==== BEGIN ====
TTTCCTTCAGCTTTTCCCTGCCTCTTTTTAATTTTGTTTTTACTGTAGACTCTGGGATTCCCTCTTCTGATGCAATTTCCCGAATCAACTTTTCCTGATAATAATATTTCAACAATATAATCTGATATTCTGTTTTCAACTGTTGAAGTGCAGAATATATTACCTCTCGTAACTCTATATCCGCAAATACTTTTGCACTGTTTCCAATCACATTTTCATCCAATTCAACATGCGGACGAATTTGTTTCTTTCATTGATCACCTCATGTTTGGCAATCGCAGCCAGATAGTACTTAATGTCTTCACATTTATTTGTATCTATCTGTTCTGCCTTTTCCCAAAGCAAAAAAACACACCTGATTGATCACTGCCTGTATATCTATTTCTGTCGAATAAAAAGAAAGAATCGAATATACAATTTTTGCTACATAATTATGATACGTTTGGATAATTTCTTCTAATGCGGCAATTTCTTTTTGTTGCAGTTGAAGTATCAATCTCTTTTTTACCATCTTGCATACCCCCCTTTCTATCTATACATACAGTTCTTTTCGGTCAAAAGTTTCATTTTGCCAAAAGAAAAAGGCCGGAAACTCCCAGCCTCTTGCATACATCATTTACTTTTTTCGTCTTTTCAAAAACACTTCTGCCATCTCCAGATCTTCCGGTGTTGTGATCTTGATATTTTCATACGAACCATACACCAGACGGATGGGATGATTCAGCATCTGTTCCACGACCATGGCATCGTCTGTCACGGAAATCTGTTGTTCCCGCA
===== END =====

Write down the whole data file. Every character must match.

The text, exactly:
TTTCCTTCAGCTTTTCCCTGCCTCTTTTTAATTTTGTTTTTACTGTAGACTCTGGGATTCCCTCTTCTGATGCAATTTCCCGAATCAACTTTTCCTGATAATAATATTTCAACAATATAATCTGATATTCTGTTTTCAACTGTTGAAGTGCAGAATATATTACCTCTCGTAACTCTATATCCGCAAATACTTTTGCACTGTTTCCAATCACATTTTCATCCAATTCAACATGCGGACGAATTTGTTTCTTTCATTGATCACCTCATGTTTGGCAATCGCAGCCAGATAGTACTTAATGTCTTCACATTTATTTGTATCTATCTGTTCTGCCTTTTCCCAAAGCAAAAAAACACACCTGATTGATCACTGCCTGTATATCTATTTCTGTCGAATAAAAAGAAAGAATCGAATATACAATTTTTGCTACATAATTATGATACGTTTGGATAATTTCTTCTAATGCGGCAATTTCTTTTTGTTGCAGTTGAAGTATCAATCTCTTTTTTACCATCTTGCATACCCCCCTTTCTATCTATACATACAGTTCTTTTCGGTCAAAAGTTTCATTTTGCCAAAAGAAAAAGGCCGGAAACTCCCAGCCTCTTGCATACATCATTTACTTTTTTCGTCTTTTCAAAAACACTTCTGCCATCTCCAGATCTTCCGGTGTTGTGATCTTGATATTTTCATACGAACCATACACCAGACGGATGGGATGATTCAGCATCTGTTCCACGACCATGGCATCGTCTGTCACGGAAATCTGTTGTTCCCGCA